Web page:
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4 Machine Learning Algorithms By Their Learning Styles

Updated: Oct 12, 2023


In my previous blog, I had given an overview of the two major classes of machine learning algorithms. This article shall explain the 4 types of algorithms most common among Machine Learning Algorithm programmers – the algorithms classified as per their learning style.




The Learning In Machine Learning Algorithms


In here, we look at machine learning algorithms based on how they ‘learn’ to create a model from input data. This learning happens due to the interaction of the machine with the environment and the subsequent data it is exposed to, and the manner in which the machine prepares and uses the data to create a model is the learning style of the algorithm.


There are only four types of algorithms when classified through learning style:


  • Supervised learning

  • Unsupervised learning

  • Semi-supervised learning

  • Reinforcement learning

You would come across these terms quite often in this post:


Labeled data: Data consisting of a set of training examples, where each example is a pair consisting of an input and a desired output value


Classification: The goal is to predict discrete values, e.g. {1,0}, {True, False}, {spam, not spam}.


Regression: The goal is to predict continuous values, e.g. home prices.


We shall now explore each with considerable sincerity:


Supervised Learning:


Function: Predict output value for any new data based on generalizations from past input data.


Uses: a set of labeled data with known outcomes, also known as the training dataset.


Each input data has a known outcome. Thus, the outcome(Y) is a function of all inputs (X). Mathematically, Y = f(X), where X is one or more inputs (independent variables)


For all different possible values of all Xs, we get a different Y. The catch is to be able to predict Y if a new set of Xs is confronted. Thus, the machine is trained to keep on predicting Y and this training happens on the data about Xs we have and the data which keeps on coming from the machine’s environment at every defined moment. Each new set of Xs is a test of the predictive ability of the algorithm, the ability to predict the “correct” Y. Thus, the process of predicting Y from Xs is being supervised by the algorithm.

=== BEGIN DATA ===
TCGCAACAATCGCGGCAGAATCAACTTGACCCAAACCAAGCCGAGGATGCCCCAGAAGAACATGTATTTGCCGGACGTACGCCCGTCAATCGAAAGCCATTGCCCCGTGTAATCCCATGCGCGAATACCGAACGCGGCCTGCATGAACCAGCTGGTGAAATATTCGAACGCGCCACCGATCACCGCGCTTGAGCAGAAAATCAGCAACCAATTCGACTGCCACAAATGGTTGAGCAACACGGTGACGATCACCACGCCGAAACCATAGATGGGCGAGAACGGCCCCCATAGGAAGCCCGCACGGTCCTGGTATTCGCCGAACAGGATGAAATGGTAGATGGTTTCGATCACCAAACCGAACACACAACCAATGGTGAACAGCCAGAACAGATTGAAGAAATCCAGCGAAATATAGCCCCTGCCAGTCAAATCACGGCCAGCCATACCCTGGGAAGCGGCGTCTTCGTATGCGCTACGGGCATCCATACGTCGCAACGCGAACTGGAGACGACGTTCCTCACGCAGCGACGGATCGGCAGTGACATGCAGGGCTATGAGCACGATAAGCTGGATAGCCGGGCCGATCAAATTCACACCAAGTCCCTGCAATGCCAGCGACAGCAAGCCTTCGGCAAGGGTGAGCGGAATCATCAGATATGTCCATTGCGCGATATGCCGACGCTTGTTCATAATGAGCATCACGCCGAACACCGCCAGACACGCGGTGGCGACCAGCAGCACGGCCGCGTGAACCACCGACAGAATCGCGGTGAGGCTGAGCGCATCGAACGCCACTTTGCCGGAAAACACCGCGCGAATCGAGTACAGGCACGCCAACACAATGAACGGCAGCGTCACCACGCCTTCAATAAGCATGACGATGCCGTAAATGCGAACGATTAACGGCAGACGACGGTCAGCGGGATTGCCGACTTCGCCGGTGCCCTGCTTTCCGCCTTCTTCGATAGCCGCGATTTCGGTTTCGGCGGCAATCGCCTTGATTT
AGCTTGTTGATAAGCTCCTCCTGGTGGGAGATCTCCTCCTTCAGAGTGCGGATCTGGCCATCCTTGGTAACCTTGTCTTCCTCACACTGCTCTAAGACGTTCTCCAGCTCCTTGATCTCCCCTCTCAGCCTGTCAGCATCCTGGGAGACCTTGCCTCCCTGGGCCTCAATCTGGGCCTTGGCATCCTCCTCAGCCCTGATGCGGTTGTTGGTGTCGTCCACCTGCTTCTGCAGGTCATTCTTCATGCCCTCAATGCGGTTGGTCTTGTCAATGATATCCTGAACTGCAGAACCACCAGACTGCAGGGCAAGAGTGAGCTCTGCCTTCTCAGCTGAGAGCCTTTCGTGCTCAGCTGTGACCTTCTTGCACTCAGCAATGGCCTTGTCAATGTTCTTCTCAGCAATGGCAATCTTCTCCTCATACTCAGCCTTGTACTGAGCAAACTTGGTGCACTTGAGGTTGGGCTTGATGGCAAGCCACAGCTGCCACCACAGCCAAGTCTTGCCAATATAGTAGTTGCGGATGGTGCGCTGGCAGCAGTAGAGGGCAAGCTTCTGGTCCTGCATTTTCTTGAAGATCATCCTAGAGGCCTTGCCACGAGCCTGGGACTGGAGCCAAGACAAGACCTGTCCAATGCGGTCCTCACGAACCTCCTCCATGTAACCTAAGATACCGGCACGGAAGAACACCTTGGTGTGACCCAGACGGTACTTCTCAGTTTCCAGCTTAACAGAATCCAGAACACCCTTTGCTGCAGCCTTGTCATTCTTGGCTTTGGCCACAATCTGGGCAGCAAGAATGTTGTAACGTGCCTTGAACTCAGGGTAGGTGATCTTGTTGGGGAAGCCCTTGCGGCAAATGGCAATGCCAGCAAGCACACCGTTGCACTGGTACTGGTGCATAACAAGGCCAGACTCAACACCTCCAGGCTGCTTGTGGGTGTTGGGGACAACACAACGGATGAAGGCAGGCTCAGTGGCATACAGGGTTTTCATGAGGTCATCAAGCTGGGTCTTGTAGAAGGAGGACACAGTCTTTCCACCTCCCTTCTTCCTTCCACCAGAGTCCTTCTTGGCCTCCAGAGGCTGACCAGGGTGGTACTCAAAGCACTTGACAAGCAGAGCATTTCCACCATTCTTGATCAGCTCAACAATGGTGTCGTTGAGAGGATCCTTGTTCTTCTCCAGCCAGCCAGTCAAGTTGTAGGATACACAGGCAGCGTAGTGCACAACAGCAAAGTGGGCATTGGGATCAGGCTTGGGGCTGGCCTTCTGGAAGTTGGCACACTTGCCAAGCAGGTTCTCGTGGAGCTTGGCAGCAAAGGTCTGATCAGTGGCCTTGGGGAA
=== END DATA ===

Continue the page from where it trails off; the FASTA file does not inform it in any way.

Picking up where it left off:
The decision to use an algorithm depends on the nature of the target outcome – Y. Y can be either categorical (whether the borrower will default on the loan or not) or continuous (the price of a stock). Based on this, the two major classes of supervised learning algorithms are Classification and Regression Algorithms.


Let us understand these with over-simplified examples.


Classification algorithms are meant to deliver discrete / categorical outcomes – either binary (1/0) decisions or multi-class decisions (high-moderate-low risk). Let’s say we show 25 different pictures of an apple to our machine and after showing each picture – we tell it that it is an apple. Thus, we are labeling our inputs and also defining the outcome, and during the course of this task, we are training our machine to be able to determine what an apple is. The success of this exercise would be when we show a totally different picture of an apple (one the machine has not seen previously) and the machine is still able to determine that it is an apple. Or, if we show the picture of an orange, it can determine that it is not an apple. Here, the decision is binary (is an apple / is not an apple). The training ends when this prediction of Y is as accurate as needed. The algorithms used to predict categorical outcomes are known as classification algorithms, and the class consists of algorithms like logistic regression, random forest and Support Vector Machines.


Regression algorithms or more specifically regressive algorithms are deployed to predict a Y which is continuous, a real value such as profit in rupees or distance in kms. Here, we can look at classic economics where the price of a good is a function of its demand and supply. Thus, for one particular good – say sugar, we feed in demand, supply and price data of each month’s average for the last umpteen years. This would train our machine to be able to predict the next period’s price once the demand and supply data is fed into it. Common regression algorithms are simple and multiple regression, and random forest.


Unsupervised Learning:


Function: Predict output value for any new data based on discovering underlying structure and patterns in the input data


Uses: a set of unlabeled data with unknown outcomes


We can best understand this with an example from the current Covid-19 pandemic. Soon after the outbreak, there were revelations that people with co-morbidity were at higher risk of fatality. When fatalities started increasing, all that we had was a record of each patient who succumbed and each one who survived. It was only after a considerable number of observations that doctors got the clue that there was increased fatality amongst old-age patients with existing diseases and ailments. This is classic pattern detection. Unsupervised learning relies on the machine’s ability to learn on its own. There won’t be any predetermined input-output relation to train the machine to develop the prediction model. Rather than predicting an outcome, the focus is more in identifying commonalities amongst the input data sets. Training, or rather self-learning of the machine happens on unlabeled data. The model is prepared by deducing structures present in the data.